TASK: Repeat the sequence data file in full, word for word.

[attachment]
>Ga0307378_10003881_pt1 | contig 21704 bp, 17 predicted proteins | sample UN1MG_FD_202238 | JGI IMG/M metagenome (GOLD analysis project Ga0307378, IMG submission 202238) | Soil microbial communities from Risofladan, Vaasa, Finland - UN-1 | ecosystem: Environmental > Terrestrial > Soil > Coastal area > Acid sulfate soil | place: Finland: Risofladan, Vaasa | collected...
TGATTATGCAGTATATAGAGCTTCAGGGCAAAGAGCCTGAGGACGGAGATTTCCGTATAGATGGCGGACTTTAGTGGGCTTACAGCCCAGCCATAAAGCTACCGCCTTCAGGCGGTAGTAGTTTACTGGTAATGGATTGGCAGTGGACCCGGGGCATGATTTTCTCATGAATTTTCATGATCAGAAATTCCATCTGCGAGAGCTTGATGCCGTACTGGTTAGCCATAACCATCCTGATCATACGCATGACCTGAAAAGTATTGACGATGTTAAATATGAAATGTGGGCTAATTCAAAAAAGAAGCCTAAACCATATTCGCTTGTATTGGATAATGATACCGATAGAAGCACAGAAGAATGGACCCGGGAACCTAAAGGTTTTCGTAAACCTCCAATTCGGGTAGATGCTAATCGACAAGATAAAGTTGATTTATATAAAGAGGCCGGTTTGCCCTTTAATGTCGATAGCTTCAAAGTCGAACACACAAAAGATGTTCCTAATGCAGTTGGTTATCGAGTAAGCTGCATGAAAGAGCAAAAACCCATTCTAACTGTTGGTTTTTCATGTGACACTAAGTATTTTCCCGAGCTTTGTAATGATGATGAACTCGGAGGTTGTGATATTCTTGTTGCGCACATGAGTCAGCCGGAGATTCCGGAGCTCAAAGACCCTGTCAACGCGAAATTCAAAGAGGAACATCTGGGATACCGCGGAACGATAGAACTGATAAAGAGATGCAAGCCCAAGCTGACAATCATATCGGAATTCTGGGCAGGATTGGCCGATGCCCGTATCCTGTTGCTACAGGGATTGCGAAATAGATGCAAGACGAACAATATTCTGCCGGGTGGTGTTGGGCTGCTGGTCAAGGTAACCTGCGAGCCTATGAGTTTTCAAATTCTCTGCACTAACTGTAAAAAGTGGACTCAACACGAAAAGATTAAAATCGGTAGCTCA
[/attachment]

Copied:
>Ga0307378_10003881_pt1 | contig 21704 bp, 17 predicted proteins | sample UN1MG_FD_202238 | JGI IMG/M metagenome (GOLD analysis project Ga0307378, IMG submission 202238) | Soil microbial communities from Risofladan, Vaasa, Finland - UN-1 | ecosystem: Environmental > Terrestrial > Soil > Coastal area > Acid sulfate soil | place: Finland: Risofladan, Vaasa | collected...
TGATTATGCAGTATATAGAGCTTCAGGGCAAAGAGCCTGAGGACGGAGATTTCCGTATAGATGGCGGACTTTAGTGGGCTTACAGCCCAGCCATAAAGCTACCGCCTTCAGGCGGTAGTAGTTTACTGGTAATGGATTGGCAGTGGACCCGGGGCATGATTTTCTCATGAATTTTCATGATCAGAAATTCCATCTGCGAGAGCTTGATGCCGTACTGGTTAGCCATAACCATCCTGATCATACGCATGACCTGAAAAGTATTGACGATGTTAAATATGAAATGTGGGCTAATTCAAAAAAGAAGCCTAAACCATATTCGCTTGTATTGGATAATGATACCGATAGAAGCACAGAAGAATGGACCCGGGAACCTAAAGGTTTTCGTAAACCTCCAATTCGGGTAGATGCTAATCGACAAGATAAAGTTGATTTATATAAAGAGGCCGGTTTGCCCTTTAATGTCGATAGCTTCAAAGTCGAACACACAAAAGATGTTCCTAATGCAGTTGGTTATCGAGTAAGCTGCATGAAAGAGCAAAAACCCATTCTAACTGTTGGTTTTTCATGTGACACTAAGTATTTTCCCGAGCTTTGTAATGATGATGAACTCGGAGGTTGTGATATTCTTGTTGCGCACATGAGTCAGCCGGAGATTCCGGAGCTCAAAGACCCTGTCAACGCGAAATTCAAAGAGGAACATCTGGGATACCGCGGAACGATAGAACTGATAAAGAGATGCAAGCCCAAGCTGACAATCATATCGGAATTCTGGGCAGGATTGGCCGATGCCCGTATCCTGTTGCTACAGGGATTGCGAAATAGATGCAAGACGAACAATATTCTGCCGGGTGGTGTTGGGCTGCTGGTCAAGGTAACCTGCGAGCCTATGAGTTTTCAAATTCTCTGCACTAACTGTAAAAAGTGGACTCAACACGAAAAGATTAAAATCGGTAGCTCA